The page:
Cognitive Disorders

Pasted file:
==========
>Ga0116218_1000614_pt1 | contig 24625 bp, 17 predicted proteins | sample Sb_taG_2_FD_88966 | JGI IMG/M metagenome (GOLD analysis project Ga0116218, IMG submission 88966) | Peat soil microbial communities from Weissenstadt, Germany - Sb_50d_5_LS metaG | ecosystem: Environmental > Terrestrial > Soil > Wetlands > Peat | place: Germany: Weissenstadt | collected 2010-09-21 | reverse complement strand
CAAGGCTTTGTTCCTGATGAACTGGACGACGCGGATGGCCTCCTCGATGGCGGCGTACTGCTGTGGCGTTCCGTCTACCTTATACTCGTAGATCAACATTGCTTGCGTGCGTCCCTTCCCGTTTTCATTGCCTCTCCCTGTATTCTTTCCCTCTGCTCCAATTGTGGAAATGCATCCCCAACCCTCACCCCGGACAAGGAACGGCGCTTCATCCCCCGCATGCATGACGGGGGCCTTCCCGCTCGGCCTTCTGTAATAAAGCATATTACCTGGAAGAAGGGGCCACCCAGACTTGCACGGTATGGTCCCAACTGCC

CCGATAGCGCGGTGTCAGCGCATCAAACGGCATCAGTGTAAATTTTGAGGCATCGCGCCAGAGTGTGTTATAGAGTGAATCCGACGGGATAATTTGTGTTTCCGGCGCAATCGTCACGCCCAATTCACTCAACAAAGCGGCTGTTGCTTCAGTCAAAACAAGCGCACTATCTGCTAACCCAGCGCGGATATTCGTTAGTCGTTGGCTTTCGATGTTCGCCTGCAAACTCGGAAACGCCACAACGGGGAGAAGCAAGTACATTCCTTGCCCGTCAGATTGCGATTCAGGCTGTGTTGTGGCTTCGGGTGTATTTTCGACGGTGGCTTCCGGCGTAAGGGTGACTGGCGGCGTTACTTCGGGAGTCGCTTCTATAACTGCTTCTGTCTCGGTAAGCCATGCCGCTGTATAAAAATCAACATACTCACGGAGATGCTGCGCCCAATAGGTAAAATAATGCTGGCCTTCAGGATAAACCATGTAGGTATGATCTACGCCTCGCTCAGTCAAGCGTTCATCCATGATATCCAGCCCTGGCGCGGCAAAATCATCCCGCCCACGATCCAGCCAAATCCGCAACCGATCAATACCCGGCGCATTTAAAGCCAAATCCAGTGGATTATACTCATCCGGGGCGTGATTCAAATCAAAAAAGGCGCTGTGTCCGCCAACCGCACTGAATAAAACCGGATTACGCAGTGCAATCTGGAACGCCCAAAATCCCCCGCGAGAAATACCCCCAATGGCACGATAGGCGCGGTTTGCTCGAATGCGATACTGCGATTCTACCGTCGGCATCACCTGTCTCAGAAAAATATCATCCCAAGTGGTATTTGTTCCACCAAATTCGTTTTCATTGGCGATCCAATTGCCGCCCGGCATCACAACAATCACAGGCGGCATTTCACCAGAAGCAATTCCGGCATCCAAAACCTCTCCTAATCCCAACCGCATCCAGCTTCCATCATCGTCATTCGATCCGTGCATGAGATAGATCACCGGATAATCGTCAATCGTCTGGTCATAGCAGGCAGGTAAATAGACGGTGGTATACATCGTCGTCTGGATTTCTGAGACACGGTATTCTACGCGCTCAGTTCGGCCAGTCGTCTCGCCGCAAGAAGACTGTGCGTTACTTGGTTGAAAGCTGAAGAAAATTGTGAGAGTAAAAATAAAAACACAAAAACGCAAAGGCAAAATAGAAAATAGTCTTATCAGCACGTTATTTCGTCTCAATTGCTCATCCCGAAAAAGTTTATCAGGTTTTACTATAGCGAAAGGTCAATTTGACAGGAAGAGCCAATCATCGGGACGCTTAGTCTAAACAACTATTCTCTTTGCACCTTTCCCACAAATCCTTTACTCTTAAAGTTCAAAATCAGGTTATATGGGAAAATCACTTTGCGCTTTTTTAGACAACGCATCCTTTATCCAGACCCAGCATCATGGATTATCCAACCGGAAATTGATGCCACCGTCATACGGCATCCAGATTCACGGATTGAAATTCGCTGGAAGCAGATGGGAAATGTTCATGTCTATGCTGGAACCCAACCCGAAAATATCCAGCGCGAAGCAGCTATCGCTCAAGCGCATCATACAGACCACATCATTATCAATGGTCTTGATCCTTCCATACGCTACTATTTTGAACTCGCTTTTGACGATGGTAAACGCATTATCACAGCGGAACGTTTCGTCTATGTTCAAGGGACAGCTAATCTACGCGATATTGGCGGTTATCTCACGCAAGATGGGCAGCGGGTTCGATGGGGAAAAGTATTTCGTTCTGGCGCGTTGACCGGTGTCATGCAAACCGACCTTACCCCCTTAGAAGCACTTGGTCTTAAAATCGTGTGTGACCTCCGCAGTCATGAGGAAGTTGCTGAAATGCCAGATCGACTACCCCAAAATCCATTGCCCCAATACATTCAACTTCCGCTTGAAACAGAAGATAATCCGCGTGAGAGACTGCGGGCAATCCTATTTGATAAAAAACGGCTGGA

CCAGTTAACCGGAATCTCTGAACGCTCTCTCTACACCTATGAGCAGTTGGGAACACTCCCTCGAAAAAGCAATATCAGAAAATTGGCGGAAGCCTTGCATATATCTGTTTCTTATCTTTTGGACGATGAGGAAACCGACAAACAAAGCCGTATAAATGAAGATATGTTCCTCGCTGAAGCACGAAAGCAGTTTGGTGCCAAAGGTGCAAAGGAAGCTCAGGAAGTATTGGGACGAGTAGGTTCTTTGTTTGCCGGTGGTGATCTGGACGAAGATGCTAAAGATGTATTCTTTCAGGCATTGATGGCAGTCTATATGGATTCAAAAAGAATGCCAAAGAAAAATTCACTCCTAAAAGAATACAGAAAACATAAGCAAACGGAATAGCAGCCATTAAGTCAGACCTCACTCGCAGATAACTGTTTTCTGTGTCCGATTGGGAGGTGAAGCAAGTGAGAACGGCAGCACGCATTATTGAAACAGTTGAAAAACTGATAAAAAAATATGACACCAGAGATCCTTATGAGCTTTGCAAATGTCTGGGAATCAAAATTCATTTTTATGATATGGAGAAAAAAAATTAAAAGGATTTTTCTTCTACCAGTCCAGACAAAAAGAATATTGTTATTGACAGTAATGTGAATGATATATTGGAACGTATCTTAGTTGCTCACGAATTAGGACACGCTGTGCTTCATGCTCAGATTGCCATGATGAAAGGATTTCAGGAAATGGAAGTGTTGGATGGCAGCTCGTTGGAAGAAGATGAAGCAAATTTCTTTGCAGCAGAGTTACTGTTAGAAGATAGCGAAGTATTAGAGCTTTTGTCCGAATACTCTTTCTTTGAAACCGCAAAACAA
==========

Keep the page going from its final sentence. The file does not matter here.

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1. The four major categories of cognitive disorders are: delirium which is an alteration in consciousness that manifest and progresses over a relatively short span of time where people have a decreased cognizance of their surrounding environment; dementia is an on-going atrophy of brain function that is pronounced by damage of memory, bewilderment and inability to focus; amnesia marked by an indicative loss of memory, against no loss of other cognitive functions that appear in dementia; there is also an inclusion of other cognitive disorders not particularly specified that may otherwise not be categorized properly on their own. A broad assortment of factors may lead to cognitive disorders, that could also encompass other general medical conditions such as brain infections or head injuries. Cognitive disorders are normally assessed after physical and neurological inspection. Examples of these tests would be imaging exams, blood screening, liver function tests and thyroid analysis. Treatment options vary and depend on what kind of condition appears. Delirium for instance is normally treated adequately through analysis of the underlying cause, the prognosis however, is not as positive for patients suffering from dementia or amnesia. Common mental disorders such as depression, affect cognitive functions, through the process of memory as well perception and problem solving. As mentioned for the fourth category, other cognitive disorders make up this section. Berkman &
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